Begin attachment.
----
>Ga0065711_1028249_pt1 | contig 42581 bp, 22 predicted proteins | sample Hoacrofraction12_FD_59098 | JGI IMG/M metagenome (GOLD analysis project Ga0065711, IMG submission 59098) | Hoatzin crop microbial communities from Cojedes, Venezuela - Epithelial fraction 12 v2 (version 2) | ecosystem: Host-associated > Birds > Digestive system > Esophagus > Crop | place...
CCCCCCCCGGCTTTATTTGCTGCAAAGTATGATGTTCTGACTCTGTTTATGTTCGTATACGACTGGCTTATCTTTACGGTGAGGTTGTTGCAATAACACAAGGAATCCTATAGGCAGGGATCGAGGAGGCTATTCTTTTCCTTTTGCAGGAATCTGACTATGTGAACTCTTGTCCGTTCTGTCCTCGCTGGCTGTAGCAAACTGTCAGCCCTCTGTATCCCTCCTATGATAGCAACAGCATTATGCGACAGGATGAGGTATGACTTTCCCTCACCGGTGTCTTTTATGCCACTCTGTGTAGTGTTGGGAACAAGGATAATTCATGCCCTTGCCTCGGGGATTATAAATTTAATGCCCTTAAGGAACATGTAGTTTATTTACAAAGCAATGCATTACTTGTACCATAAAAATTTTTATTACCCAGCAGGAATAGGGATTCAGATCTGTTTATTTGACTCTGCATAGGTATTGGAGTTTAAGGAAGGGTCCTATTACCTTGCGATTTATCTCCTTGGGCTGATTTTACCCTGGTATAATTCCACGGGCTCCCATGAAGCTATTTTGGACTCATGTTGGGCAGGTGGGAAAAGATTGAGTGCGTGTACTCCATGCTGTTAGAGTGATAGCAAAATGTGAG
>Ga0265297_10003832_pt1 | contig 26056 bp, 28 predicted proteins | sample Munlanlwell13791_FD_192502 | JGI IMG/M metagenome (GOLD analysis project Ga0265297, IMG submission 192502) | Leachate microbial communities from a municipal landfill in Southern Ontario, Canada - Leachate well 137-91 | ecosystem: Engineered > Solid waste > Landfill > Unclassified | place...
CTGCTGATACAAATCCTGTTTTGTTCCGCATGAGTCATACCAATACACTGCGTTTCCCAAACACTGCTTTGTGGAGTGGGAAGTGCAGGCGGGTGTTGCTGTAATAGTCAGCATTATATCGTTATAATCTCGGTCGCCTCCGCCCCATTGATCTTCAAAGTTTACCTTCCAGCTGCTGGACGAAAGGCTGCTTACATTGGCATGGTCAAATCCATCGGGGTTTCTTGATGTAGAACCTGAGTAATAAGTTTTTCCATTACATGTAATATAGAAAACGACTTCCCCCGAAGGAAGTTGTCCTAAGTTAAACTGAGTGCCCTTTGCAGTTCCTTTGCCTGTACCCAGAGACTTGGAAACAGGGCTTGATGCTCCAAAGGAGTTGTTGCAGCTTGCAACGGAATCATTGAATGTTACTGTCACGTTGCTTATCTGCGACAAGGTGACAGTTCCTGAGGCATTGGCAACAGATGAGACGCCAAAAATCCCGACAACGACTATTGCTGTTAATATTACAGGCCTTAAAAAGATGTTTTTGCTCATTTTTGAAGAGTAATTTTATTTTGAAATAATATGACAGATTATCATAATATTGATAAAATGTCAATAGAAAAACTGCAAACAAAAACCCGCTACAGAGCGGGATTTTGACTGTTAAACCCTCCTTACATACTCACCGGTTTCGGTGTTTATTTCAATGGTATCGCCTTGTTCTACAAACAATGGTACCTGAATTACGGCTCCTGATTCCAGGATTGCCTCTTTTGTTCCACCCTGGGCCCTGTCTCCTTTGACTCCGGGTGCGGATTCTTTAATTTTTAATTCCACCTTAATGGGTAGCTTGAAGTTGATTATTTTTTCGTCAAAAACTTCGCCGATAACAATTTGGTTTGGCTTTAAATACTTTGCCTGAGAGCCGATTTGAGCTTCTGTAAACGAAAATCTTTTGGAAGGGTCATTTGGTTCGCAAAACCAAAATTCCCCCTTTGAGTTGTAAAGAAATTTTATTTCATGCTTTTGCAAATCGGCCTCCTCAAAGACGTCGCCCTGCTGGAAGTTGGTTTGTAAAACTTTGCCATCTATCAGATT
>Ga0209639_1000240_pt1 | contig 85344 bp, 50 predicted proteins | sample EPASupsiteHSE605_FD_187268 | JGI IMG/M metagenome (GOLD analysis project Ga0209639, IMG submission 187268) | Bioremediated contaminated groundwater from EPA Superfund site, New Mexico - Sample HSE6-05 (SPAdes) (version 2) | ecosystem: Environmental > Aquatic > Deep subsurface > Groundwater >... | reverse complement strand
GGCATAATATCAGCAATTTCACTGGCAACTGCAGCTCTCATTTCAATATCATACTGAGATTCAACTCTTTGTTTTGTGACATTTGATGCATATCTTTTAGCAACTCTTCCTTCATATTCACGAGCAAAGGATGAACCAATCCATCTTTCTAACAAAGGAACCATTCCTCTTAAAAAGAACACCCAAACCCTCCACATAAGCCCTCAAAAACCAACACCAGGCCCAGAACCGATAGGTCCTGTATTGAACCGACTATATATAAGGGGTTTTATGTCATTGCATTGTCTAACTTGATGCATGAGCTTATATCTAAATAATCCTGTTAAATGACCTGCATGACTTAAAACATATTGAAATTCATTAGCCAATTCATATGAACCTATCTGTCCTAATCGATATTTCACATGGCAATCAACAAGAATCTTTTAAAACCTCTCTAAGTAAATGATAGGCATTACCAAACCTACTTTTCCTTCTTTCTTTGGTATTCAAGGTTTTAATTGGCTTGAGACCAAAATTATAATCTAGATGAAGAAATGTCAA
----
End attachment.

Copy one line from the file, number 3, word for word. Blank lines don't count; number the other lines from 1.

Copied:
>Ga0265297_10003832_pt1 | contig 26056 bp, 28 predicted proteins | sample Munlanlwell13791_FD_192502 | JGI IMG/M metagenome (GOLD analysis project Ga0265297, IMG submission 192502) | Leachate microbial communities from a municipal landfill in Southern Ontario, Canada - Leachate well 137-91 | ecosystem: Engineered > Solid waste > Landfill > Unclassified | place...